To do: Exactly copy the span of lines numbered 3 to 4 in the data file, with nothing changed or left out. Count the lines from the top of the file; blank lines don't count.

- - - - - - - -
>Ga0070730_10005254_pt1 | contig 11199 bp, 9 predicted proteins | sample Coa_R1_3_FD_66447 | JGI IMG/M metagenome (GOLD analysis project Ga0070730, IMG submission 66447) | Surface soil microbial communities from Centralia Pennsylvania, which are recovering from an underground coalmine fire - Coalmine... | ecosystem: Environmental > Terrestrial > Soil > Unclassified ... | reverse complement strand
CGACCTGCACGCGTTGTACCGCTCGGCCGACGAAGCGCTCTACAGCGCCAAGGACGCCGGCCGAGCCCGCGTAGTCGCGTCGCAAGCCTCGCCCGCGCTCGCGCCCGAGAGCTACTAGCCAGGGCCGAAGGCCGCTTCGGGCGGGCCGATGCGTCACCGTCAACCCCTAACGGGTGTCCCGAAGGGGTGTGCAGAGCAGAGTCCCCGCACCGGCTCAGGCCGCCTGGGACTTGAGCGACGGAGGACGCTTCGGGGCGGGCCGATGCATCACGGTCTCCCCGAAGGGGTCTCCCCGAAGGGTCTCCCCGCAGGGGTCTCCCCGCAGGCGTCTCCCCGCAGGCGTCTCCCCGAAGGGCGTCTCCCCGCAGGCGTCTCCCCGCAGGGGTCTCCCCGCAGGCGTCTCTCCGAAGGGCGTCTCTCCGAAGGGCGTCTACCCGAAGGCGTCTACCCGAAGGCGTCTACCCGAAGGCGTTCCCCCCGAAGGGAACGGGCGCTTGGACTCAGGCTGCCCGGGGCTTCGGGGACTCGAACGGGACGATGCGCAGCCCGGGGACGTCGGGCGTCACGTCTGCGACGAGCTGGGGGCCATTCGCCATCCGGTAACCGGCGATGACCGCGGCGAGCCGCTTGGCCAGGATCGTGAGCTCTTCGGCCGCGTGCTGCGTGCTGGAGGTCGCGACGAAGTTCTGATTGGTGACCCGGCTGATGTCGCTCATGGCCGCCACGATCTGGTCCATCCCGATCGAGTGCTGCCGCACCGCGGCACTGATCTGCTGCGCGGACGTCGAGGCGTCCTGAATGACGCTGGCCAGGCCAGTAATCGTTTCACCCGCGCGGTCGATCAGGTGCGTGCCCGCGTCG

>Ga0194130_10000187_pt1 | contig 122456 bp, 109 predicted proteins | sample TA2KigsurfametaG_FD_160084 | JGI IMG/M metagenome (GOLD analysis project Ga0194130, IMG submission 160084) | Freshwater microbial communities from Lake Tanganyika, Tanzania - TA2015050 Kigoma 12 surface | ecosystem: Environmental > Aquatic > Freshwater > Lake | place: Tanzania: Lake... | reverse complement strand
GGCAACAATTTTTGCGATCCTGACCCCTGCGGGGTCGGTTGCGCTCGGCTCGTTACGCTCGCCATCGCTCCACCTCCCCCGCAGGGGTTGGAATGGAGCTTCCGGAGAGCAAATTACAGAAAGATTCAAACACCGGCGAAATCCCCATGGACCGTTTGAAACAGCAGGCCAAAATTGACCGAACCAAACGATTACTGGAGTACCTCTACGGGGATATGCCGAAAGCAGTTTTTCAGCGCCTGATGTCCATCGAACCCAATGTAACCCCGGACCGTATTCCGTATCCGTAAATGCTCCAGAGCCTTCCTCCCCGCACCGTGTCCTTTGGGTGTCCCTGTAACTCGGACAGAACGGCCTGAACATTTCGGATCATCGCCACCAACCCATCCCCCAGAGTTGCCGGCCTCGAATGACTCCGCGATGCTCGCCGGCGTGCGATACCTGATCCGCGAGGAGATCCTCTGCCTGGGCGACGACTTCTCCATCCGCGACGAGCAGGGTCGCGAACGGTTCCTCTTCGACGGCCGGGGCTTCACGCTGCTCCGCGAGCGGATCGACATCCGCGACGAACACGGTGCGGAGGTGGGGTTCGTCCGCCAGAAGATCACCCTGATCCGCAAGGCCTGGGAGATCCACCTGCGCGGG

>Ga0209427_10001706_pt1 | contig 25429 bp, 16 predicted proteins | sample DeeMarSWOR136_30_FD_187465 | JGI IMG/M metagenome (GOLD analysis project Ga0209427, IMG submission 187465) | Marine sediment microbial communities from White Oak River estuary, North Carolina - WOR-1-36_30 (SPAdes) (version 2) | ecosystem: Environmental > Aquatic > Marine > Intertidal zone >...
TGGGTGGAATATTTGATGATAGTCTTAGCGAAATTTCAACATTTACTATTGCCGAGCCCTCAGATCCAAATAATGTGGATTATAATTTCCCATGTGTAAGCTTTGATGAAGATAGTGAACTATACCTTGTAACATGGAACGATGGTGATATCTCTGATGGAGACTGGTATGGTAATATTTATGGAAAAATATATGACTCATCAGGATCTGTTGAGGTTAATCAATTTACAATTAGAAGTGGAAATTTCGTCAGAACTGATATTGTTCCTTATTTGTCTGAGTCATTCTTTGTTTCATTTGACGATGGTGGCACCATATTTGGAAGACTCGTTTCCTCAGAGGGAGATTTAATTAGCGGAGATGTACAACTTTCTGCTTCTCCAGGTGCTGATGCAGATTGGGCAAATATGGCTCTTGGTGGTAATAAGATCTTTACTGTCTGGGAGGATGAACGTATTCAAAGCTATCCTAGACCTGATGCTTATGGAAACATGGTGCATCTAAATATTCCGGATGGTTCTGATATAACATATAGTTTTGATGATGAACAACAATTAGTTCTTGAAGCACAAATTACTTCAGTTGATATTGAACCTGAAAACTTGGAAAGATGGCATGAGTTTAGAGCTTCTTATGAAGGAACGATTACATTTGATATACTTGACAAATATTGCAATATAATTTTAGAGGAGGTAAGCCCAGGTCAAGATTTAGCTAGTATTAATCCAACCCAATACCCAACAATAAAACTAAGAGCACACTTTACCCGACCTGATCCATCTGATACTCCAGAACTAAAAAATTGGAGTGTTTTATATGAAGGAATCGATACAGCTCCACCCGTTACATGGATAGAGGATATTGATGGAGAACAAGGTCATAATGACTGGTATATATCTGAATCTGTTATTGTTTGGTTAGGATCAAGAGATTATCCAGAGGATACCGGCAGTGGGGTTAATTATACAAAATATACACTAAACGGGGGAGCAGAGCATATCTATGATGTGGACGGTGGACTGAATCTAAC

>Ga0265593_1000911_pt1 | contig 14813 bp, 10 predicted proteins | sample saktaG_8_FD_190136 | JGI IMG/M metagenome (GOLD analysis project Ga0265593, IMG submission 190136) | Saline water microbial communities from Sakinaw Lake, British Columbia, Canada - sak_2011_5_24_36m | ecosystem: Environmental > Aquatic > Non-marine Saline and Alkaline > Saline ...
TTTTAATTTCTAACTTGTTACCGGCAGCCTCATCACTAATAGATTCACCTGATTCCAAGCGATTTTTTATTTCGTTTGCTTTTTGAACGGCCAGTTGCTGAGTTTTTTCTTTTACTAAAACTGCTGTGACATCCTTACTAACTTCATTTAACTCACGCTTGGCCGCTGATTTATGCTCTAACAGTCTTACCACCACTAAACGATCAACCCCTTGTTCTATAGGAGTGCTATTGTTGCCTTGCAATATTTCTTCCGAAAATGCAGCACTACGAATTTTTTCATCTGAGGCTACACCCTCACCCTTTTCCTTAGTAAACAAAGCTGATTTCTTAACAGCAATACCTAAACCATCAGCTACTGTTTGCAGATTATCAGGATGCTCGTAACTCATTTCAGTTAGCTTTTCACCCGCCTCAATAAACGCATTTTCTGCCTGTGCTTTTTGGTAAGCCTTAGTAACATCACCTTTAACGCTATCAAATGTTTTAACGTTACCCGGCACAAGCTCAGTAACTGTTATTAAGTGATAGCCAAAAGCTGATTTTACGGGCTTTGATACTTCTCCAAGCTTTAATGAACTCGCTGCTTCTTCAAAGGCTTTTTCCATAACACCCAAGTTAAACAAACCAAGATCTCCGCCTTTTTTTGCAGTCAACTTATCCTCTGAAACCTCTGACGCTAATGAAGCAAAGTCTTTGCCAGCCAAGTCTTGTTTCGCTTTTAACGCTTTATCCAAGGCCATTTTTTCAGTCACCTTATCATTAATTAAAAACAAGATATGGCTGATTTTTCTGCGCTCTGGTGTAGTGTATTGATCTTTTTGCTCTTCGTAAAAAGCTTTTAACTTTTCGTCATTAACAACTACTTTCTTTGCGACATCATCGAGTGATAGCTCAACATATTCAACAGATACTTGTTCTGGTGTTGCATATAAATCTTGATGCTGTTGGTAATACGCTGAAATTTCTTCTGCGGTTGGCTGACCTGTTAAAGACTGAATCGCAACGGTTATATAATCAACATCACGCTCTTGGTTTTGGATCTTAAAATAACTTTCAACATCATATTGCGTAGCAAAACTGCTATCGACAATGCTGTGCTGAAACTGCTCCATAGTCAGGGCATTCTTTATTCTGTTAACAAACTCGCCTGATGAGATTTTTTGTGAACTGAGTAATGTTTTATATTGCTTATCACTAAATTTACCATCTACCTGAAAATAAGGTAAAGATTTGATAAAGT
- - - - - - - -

>Ga0194130_10000187_pt1 | contig 122456 bp, 109 predicted proteins | sample TA2KigsurfametaG_FD_160084 | JGI IMG/M metagenome (GOLD analysis project Ga0194130, IMG submission 160084) | Freshwater microbial communities from Lake Tanganyika, Tanzania - TA2015050 Kigoma 12 surface | ecosystem: Environmental > Aquatic > Freshwater > Lake | place: Tanzania: Lake... | reverse complement strand
GGCAACAATTTTTGCGATCCTGACCCCTGCGGGGTCGGTTGCGCTCGGCTCGTTACGCTCGCCATCGCTCCACCTCCCCCGCAGGGGTTGGAATGGAGCTTCCGGAGAGCAAATTACAGAAAGATTCAAACACCGGCGAAATCCCCATGGACCGTTTGAAACAGCAGGCCAAAATTGACCGAACCAAACGATTACTGGAGTACCTCTACGGGGATATGCCGAAAGCAGTTTTTCAGCGCCTGATGTCCATCGAACCCAATGTAACCCCGGACCGTATTCCGTATCCGTAAATGCTCCAGAGCCTTCCTCCCCGCACCGTGTCCTTTGGGTGTCCCTGTAACTCGGACAGAACGGCCTGAACATTTCGGATCATCGCCACCAACCCATCCCCCAGAGTTGCCGGCCTCGAATGACTCCGCGATGCTCGCCGGCGTGCGATACCTGATCCGCGAGGAGATCCTCTGCCTGGGCGACGACTTCTCCATCCGCGACGAGCAGGGTCGCGAACGGTTCCTCTTCGACGGCCGGGGCTTCACGCTGCTCCGCGAGCGGATCGACATCCGCGACGAACACGGTGCGGAGGTGGGGTTCGTCCGCCAGAAGATCACCCTGATCCGCAAGGCCTGGGAGATCCACCTGCGCGGG